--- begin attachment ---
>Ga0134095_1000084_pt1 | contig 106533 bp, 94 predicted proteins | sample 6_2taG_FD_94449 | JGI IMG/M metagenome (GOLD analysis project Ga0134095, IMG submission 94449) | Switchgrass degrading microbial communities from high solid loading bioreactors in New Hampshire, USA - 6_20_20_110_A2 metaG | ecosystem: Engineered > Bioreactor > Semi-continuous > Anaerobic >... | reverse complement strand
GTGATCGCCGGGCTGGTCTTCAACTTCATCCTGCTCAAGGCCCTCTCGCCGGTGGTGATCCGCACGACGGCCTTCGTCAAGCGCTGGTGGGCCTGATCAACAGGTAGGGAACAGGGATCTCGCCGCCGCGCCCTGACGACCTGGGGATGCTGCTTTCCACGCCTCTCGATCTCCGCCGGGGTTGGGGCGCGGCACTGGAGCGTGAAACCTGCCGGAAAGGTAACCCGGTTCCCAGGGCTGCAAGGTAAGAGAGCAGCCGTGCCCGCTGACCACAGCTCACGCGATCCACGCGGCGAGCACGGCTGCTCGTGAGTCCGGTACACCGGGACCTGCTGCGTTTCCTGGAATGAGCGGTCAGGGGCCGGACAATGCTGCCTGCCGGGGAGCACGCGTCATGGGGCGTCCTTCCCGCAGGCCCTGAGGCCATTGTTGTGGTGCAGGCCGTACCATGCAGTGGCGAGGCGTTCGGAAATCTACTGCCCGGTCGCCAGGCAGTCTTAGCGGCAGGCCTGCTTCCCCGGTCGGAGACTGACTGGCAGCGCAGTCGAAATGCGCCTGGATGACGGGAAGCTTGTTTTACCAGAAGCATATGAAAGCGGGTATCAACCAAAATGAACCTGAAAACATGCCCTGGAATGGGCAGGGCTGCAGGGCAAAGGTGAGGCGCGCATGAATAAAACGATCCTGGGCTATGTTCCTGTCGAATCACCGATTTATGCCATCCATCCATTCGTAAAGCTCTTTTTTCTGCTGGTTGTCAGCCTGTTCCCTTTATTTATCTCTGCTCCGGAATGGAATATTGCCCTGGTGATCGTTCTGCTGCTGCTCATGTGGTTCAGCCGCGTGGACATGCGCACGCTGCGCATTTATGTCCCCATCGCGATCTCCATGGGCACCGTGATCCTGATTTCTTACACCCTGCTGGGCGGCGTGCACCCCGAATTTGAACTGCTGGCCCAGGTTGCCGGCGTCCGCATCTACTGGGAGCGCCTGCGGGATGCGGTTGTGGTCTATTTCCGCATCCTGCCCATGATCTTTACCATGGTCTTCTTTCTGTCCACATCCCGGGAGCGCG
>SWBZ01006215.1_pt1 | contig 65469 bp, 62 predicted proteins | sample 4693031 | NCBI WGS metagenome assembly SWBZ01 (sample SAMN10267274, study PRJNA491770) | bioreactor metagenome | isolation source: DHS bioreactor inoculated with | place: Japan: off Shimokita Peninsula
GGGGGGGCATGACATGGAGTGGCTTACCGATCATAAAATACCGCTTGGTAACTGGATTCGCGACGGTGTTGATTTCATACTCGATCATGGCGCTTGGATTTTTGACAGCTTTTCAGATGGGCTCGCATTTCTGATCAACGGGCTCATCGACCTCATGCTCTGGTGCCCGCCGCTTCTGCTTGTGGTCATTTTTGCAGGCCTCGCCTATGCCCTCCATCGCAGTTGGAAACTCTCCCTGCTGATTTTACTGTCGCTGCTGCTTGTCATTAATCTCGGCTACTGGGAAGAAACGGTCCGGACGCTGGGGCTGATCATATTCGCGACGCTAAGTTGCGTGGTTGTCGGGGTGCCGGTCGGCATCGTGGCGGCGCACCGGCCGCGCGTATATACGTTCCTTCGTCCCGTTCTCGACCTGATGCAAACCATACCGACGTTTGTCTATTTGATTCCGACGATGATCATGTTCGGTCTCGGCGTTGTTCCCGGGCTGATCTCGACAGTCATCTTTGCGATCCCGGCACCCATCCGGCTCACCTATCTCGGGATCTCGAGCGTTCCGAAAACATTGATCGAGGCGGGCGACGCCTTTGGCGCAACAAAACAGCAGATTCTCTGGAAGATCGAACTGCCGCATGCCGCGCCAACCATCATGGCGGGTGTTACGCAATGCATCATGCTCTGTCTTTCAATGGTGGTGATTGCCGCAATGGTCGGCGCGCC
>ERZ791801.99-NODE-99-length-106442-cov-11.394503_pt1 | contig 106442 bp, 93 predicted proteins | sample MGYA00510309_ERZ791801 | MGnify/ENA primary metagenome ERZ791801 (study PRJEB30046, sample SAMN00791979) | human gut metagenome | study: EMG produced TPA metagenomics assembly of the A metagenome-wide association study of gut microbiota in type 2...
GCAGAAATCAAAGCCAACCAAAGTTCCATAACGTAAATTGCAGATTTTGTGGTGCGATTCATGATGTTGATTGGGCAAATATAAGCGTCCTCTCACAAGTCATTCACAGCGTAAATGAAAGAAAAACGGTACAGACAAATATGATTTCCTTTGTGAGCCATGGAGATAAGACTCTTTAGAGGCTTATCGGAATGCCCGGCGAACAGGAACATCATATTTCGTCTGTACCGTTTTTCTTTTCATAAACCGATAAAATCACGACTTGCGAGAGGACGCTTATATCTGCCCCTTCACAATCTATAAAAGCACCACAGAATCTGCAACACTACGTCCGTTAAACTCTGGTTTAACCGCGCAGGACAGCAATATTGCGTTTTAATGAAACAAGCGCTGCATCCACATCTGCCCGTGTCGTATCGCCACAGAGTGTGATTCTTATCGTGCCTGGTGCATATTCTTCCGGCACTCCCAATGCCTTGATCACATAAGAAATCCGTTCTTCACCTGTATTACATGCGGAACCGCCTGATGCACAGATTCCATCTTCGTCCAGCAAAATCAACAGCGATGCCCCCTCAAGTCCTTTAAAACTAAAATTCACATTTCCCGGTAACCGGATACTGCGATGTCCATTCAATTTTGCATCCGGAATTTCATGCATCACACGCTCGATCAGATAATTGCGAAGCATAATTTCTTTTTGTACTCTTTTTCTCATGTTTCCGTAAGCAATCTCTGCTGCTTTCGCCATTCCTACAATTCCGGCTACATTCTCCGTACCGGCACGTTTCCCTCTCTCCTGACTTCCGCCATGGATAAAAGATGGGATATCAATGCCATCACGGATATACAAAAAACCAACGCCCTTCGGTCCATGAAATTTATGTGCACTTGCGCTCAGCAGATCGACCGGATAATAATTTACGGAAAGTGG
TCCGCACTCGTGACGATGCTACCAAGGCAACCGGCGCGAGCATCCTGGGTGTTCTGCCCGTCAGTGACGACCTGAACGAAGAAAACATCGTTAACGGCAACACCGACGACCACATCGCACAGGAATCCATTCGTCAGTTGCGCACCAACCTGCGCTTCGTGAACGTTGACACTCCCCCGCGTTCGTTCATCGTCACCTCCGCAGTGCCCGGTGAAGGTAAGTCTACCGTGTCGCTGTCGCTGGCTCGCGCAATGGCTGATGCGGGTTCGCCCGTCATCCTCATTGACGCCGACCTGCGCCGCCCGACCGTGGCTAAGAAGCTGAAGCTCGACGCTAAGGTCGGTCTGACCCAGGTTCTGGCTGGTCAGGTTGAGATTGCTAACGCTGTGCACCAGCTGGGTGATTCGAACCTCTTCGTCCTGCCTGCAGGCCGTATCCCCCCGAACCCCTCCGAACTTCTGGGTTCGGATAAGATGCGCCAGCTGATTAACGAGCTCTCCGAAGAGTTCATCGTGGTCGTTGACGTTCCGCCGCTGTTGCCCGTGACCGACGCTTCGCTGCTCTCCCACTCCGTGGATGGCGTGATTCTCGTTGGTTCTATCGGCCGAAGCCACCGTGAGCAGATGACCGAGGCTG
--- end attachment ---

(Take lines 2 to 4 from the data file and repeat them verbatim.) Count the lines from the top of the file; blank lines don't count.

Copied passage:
GTGATCGCCGGGCTGGTCTTCAACTTCATCCTGCTCAAGGCCCTCTCGCCGGTGGTGATCCGCACGACGGCCTTCGTCAAGCGCTGGTGGGCCTGATCAACAGGTAGGGAACAGGGATCTCGCCGCCGCGCCCTGACGACCTGGGGATGCTGCTTTCCACGCCTCTCGATCTCCGCCGGGGTTGGGGCGCGGCACTGGAGCGTGAAACCTGCCGGAAAGGTAACCCGGTTCCCAGGGCTGCAAGGTAAGAGAGCAGCCGTGCCCGCTGACCACAGCTCACGCGATCCACGCGGCGAGCACGGCTGCTCGTGAGTCCGGTACACCGGGACCTGCTGCGTTTCCTGGAATGAGCGGTCAGGGGCCGGACAATGCTGCCTGCCGGGGAGCACGCGTCATGGGGCGTCCTTCCCGCAGGCCCTGAGGCCATTGTTGTGGTGCAGGCCGTACCATGCAGTGGCGAGGCGTTCGGAAATCTACTGCCCGGTCGCCAGGCAGTCTTAGCGGCAGGCCTGCTTCCCCGGTCGGAGACTGACTGGCAGCGCAGTCGAAATGCGCCTGGATGACGGGAAGCTTGTTTTACCAGAAGCATATGAAAGCGGGTATCAACCAAAATGAACCTGAAAACATGCCCTGGAATGGGCAGGGCTGCAGGGCAAAGGTGAGGCGCGCATGAATAAAACGATCCTGGGCTATGTTCCTGTCGAATCACCGATTTATGCCATCCATCCATTCGTAAAGCTCTTTTTTCTGCTGGTTGTCAGCCTGTTCCCTTTATTTATCTCTGCTCCGGAATGGAATATTGCCCTGGTGATCGTTCTGCTGCTGCTCATGTGGTTCAGCCGCGTGGACATGCGCACGCTGCGCATTTATGTCCCCATCGCGATCTCCATGGGCACCGTGATCCTGATTTCTTACACCCTGCTGGGCGGCGTGCACCCCGAATTTGAACTGCTGGCCCAGGTTGCCGGCGTCCGCATCTACTGGGAGCGCCTGCGGGATGCGGTTGTGGTCTATTTCCGCATCCTGCCCATGATCTTTACCATGGTCTTCTTTCTGTCCACATCCCGGGAGCGCG
>SWBZ01006215.1_pt1 | contig 65469 bp, 62 predicted proteins | sample 4693031 | NCBI WGS metagenome assembly SWBZ01 (sample SAMN10267274, study PRJNA491770) | bioreactor metagenome | isolation source: DHS bioreactor inoculated with | place: Japan: off Shimokita Peninsula
GGGGGGGCATGACATGGAGTGGCTTACCGATCATAAAATACCGCTTGGTAACTGGATTCGCGACGGTGTTGATTTCATACTCGATCATGGCGCTTGGATTTTTGACAGCTTTTCAGATGGGCTCGCATTTCTGATCAACGGGCTCATCGACCTCATGCTCTGGTGCCCGCCGCTTCTGCTTGTGGTCATTTTTGCAGGCCTCGCCTATGCCCTCCATCGCAGTTGGAAACTCTCCCTGCTGATTTTACTGTCGCTGCTGCTTGTCATTAATCTCGGCTACTGGGAAGAAACGGTCCGGACGCTGGGGCTGATCATATTCGCGACGCTAAGTTGCGTGGTTGTCGGGGTGCCGGTCGGCATCGTGGCGGCGCACCGGCCGCGCGTATATACGTTCCTTCGTCCCGTTCTCGACCTGATGCAAACCATACCGACGTTTGTCTATTTGATTCCGACGATGATCATGTTCGGTCTCGGCGTTGTTCCCGGGCTGATCTCGACAGTCATCTTTGCGATCCCGGCACCCATCCGGCTCACCTATCTCGGGATCTCGAGCGTTCCGAAAACATTGATCGAGGCGGGCGACGCCTTTGGCGCAACAAAACAGCAGATTCTCTGGAAGATCGAACTGCCGCATGCCGCGCCAACCATCATGGCGGGTGTTACGCAATGCATCATGCTCTGTCTTTCAATGGTGGTGATTGCCGCAATGGTCGGCGCGCC